("Yes, thanks you very much for this commemorative dinner plate.")
Though we enjoyed much hearty debate about how quickly Affliction’s MMA promotion would crash and burn after "Day of Reckoning," the official company line is that a third event will be held this summer, possibly in Anaheim (again) or Atlantic City. As Tom Atencio told FiveOuncesofPain:
"We’re going to have a third event. It’s just a matter of when. Possibly in July, possibly in August. I’m just not really sure. We’re looking and we’re sitting down, trying to figure everything out.”
Atencio, like everyone else, expects Fedor Emelianenko vs. Josh Barnett to headline this theoretical third show, saying "That’s what I’m hoping for but right now I’ve got to sit down with these guys and figure everything out." Sounds like they’ve got a lot of figuring to do, so we’ll just leave them alone for now. In the meantime, these post-"Day of Affliction" news bits may interest you…
— The paid attendance for Saturday’s event was 8,946 for a live gate take of $1,512,750, though some of those tickets could have been paid for by Affliction itself. If Tom Atencio’s total attendance figure of 13,228 spectators was accurate, then over 4,000 seats were straight-up given away. Affliction’s debut show, "Banned," brought in 14,832 total attendees. On the same night as "Day of Reckoning," 20,820 people packed the Staples Center in nearby Los Angeles to watch Shane Mosley take out Antonio Margarito.
— Despite claims made by 140-year-old boxing analyst Larry Merchant, Oscar De La Hoya did not receive $5 million to appear at Affliction’s "Day of Reckoning" card. According to Golden Boy Promotions CEO Richard Schaefer, "Oscar didn’t make a penny off that show." Here’s how the Golden Boy/Affliction partnership really panned out, according to Kevin Iole:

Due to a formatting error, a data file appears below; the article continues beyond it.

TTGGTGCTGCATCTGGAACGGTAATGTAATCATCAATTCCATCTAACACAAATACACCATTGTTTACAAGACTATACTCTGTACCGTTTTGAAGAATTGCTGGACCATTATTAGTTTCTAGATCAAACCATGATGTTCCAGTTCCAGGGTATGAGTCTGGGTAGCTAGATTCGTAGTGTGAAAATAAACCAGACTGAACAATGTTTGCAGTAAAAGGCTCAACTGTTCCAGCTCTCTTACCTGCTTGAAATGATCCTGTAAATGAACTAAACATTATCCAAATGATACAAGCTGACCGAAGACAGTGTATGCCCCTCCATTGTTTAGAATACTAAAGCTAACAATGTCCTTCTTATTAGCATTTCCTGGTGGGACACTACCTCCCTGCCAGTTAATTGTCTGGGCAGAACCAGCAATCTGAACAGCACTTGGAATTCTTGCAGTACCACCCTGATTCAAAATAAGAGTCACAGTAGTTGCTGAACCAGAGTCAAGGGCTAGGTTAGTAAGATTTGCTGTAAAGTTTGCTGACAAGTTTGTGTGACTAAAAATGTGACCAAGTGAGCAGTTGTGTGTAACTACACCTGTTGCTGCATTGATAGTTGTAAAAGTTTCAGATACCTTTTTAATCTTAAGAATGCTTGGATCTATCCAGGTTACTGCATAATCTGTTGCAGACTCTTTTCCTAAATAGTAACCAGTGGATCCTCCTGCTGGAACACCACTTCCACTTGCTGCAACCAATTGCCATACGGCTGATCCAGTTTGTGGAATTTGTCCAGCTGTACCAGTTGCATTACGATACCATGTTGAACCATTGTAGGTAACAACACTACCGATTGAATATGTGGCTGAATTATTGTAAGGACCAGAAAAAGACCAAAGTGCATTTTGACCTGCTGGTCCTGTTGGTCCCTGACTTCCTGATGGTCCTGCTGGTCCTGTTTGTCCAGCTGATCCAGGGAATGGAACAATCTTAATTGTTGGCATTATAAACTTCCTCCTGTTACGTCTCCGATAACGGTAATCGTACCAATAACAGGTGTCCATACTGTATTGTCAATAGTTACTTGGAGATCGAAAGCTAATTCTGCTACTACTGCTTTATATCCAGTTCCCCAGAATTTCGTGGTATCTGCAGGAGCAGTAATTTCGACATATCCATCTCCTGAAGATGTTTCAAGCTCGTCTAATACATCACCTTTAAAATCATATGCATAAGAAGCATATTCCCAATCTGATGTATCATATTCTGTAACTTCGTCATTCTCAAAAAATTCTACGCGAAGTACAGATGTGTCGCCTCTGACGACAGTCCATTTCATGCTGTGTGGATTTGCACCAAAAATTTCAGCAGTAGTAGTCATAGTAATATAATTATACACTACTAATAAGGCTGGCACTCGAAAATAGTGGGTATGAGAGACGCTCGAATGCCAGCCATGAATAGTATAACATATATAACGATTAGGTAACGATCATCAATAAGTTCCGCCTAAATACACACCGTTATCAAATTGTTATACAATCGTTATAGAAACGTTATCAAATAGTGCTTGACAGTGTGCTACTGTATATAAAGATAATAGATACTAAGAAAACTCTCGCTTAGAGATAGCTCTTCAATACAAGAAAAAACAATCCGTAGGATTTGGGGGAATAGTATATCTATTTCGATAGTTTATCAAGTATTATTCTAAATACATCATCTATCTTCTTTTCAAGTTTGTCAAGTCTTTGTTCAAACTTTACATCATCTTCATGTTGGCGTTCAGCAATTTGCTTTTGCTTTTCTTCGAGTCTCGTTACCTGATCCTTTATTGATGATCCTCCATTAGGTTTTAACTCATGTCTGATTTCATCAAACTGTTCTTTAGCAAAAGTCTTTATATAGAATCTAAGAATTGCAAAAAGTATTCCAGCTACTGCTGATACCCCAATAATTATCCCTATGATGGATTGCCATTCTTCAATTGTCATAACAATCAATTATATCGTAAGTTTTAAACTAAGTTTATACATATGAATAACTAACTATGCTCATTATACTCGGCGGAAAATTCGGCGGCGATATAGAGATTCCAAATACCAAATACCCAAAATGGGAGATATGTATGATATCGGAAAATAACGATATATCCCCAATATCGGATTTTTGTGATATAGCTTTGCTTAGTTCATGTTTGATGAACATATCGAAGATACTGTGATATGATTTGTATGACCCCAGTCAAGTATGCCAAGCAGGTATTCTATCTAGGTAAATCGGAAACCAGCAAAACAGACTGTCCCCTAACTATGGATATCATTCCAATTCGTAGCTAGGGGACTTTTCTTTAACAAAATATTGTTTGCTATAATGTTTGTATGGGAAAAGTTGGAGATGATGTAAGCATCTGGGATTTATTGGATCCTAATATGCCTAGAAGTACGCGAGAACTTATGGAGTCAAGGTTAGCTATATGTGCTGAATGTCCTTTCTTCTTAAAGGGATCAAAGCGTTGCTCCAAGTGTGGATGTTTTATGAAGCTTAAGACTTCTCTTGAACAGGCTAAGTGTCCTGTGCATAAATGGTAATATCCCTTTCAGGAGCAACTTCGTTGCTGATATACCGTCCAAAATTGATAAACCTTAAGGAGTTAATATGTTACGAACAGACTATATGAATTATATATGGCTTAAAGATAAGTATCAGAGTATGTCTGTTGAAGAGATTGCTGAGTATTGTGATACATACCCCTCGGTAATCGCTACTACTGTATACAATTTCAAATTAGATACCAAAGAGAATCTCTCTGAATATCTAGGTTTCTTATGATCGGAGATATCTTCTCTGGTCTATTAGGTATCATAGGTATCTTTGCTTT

Golden Boy and Affliction announced a partnership in December to promote MMA shows together and, potentially, a combined boxing/MMA card. Schaefer said Affliction…would use its network of 22,000 stores to help promote the events. It in turn, he said, would then cover all expenses, including paying the purses of the fighters and marketing the event. Golden Boy’s end of the deal, Schaefer said, would be to run the operational side of things and arrange for licensing, handle the fighters’ medicals, book the venues and deal with the relevant state athletic commissions. Affliction Entertainment does not have a promoter’s license.
Golden Boy also promised to make De La Hoya available to help market and promote the events. "I booked [the Honda Center] for Jan. 24 and took care of the pay-per-view," Schaefer said. "A month or a month-and-a-half later is when we began to discuss Margarito-Mosley. The only date HBO could do it was Jan. 24, but at first, I was not worried because it was going to be in Vegas and the Affliction show would be in Orange County. But then we decided to put the boxing match in Los Angeles and you can imagine that the Affliction people, who had put up all the money and were taking a risk on the pay-per-view and taking a risk on the gate, weren’t too happy.
"Do you think they were excited? Frankly, they were ticked off. We had committed to them that Oscar would help them to promote the show and that’s what we did. Oscar was there every step of the way trying to help market that show, but to say Oscar was paid even one penny would be wrong."